Captain America gains writers
...and the rest of the world shrugs its shoulders. I'm really curious to see just how well a Captain America film is going to play outside of America, especially in the current political climate. Well, to be fair things are easing off and the future looks brighter (despite impending financial doom everywhere we look) but Captain America stands for American values and is everything American. Some might find that hard to swallow on screen.
So the the news that two writers with an interesting couple of films behind them are taking on the project has me interested. More to see what they can do with the project, and which director takes their script on board.
Really, I don't see a Captain America film doing well outside of the U.S., even if they are gearing it up to be part of The Avengers by calling it First Avenger: Captain America. Actually, there's another thing, isn't The Avengers another more American geared team? Isn't that film going to have some trouble in the box office outside of the U.S.?
I don't mean to the scale of Captain America, but is The Avengers such a widely known and well read comic elsewhere in the world? Maybe I'm just judging it on the availability of the comics when I was young, and the comics I was drawn to, because they certainly weren't those ones.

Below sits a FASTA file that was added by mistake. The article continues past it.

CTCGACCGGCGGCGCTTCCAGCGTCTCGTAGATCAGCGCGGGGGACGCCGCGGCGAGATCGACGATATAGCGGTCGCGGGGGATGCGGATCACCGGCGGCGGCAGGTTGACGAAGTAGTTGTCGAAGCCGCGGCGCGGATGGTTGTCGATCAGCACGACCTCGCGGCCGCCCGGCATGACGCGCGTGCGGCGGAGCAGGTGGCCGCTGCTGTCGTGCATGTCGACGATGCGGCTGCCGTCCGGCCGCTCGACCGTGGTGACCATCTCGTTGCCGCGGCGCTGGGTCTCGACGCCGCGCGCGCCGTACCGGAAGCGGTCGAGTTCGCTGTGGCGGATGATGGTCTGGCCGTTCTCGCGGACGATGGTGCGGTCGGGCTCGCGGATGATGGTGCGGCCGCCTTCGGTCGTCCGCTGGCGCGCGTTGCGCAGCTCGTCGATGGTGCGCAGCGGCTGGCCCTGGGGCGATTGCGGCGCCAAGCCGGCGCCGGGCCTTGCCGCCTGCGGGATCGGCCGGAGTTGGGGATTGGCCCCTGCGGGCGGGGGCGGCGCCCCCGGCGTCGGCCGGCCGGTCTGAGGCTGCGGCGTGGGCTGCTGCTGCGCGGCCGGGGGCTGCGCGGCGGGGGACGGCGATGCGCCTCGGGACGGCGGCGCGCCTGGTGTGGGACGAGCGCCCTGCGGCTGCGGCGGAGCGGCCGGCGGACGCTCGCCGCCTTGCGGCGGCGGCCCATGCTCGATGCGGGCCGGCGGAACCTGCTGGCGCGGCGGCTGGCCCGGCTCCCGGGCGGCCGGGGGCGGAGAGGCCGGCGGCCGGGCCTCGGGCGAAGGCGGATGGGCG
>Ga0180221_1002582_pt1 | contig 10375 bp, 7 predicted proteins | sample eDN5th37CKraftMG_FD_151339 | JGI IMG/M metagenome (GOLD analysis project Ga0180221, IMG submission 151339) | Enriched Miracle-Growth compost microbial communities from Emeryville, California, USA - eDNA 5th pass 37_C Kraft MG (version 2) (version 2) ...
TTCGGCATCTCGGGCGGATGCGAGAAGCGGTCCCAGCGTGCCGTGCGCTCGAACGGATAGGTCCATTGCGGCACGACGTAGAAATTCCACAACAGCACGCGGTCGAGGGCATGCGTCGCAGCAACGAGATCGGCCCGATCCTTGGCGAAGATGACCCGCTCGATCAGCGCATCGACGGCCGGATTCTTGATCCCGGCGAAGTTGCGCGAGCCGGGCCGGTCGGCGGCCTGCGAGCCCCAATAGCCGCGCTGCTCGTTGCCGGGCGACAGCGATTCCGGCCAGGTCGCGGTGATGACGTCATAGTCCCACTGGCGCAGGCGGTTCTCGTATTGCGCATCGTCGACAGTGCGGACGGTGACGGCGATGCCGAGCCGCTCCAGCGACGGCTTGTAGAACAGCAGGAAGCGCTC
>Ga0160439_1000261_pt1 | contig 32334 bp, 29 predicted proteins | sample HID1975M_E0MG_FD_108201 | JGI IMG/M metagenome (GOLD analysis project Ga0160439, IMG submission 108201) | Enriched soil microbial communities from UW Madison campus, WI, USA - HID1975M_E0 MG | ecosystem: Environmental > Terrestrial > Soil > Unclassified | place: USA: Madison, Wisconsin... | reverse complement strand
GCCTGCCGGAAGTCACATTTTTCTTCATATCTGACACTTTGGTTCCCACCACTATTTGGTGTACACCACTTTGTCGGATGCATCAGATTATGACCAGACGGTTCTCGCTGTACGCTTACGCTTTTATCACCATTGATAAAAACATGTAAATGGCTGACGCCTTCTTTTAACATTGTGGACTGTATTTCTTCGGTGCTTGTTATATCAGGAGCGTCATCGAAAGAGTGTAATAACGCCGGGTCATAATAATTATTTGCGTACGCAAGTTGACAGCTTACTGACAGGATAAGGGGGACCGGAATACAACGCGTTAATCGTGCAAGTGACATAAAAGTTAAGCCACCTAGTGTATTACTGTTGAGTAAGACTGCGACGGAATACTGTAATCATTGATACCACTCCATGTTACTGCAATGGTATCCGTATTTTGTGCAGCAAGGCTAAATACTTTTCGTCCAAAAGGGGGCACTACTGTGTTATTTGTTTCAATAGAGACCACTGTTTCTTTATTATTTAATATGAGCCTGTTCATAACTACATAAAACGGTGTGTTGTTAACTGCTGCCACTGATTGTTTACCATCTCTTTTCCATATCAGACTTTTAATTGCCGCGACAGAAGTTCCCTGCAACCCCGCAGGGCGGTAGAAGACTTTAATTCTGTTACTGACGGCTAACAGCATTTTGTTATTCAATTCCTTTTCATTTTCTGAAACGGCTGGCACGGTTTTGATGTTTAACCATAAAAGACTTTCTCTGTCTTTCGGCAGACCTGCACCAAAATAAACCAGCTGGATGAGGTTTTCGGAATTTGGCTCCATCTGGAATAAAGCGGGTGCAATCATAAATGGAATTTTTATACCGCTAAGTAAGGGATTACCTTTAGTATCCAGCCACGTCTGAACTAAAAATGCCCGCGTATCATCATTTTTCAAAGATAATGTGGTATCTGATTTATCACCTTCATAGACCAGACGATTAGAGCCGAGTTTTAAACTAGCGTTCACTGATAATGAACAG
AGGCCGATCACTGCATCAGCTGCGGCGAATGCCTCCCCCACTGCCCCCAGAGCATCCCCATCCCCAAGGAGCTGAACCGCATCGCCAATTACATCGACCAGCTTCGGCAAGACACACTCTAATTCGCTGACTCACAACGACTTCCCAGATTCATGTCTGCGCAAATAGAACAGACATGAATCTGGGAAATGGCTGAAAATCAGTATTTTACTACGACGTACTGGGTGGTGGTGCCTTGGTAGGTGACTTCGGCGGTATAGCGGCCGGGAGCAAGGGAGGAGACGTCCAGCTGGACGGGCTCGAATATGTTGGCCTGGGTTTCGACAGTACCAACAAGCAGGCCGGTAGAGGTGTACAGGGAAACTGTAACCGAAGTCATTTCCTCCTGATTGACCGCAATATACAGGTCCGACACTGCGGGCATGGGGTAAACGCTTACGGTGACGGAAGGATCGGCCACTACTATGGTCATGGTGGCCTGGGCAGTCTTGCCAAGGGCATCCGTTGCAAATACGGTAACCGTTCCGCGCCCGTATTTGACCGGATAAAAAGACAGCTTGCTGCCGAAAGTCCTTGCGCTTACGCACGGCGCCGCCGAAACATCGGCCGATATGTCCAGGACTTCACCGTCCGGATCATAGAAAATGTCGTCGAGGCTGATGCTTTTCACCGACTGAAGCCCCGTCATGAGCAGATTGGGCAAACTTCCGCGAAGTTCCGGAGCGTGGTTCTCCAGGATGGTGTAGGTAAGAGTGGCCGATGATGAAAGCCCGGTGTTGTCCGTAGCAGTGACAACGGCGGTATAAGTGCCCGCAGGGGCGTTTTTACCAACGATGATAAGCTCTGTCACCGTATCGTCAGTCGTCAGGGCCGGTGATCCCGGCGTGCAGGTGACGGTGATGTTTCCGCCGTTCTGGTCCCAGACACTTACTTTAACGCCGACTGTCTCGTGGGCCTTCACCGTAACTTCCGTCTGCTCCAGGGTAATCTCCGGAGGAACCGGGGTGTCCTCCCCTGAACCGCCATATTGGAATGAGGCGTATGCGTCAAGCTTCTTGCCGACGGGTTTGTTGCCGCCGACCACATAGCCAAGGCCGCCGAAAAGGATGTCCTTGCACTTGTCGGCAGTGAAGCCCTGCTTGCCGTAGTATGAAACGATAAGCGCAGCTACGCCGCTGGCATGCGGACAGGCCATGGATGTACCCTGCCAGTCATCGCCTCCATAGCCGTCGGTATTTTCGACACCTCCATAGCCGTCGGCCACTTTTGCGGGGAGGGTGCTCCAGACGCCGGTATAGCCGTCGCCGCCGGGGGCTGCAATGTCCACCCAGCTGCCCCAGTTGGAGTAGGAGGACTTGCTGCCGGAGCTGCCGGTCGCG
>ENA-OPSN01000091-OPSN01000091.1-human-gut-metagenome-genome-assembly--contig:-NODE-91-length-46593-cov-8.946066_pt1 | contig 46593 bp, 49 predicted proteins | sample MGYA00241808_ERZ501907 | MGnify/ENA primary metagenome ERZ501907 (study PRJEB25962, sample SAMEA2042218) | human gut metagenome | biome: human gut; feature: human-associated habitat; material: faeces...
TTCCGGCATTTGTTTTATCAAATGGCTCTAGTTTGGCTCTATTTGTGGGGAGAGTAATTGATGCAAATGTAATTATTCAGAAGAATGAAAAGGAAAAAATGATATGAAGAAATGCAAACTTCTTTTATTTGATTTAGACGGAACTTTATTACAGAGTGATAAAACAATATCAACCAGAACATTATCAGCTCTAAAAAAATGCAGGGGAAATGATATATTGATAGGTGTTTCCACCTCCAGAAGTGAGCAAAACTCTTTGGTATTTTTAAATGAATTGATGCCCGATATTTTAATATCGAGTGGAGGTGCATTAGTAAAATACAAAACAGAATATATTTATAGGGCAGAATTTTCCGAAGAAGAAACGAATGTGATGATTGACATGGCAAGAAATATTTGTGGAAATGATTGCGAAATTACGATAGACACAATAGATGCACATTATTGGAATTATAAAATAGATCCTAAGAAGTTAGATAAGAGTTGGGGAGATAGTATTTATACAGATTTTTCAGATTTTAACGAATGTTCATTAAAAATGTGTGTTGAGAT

Maybe I'm reading too much into it, and the news from The Hollywood Reporter that Christopher Markus and Stephen McFeely are negotiating for the writing roles is good news, after all behind them they have The Chronicles of Narnia: Prince Caspian, The Chronicles of Narnia: The Lion, the Witch and the Wardrobe, You Kill Me and The Life and Death of Peter Sellers. Now that's a fair mixed bag, but also a pretty successful mixed bag too.
There's also the news that the Captain America stand alone film is going to be set in World War II, and that's got some interest right there. It's surely going to be more palatable for a non-U.S. audience too, that is if they don't make America the saviour of the war yet again and rewrite history. Actually scrub that, that doesn't appear to make any difference to audiences.
Personally I'm not hopeful, but I'm beginning to see how they are making this more palatable for world wide audiences. What do you think?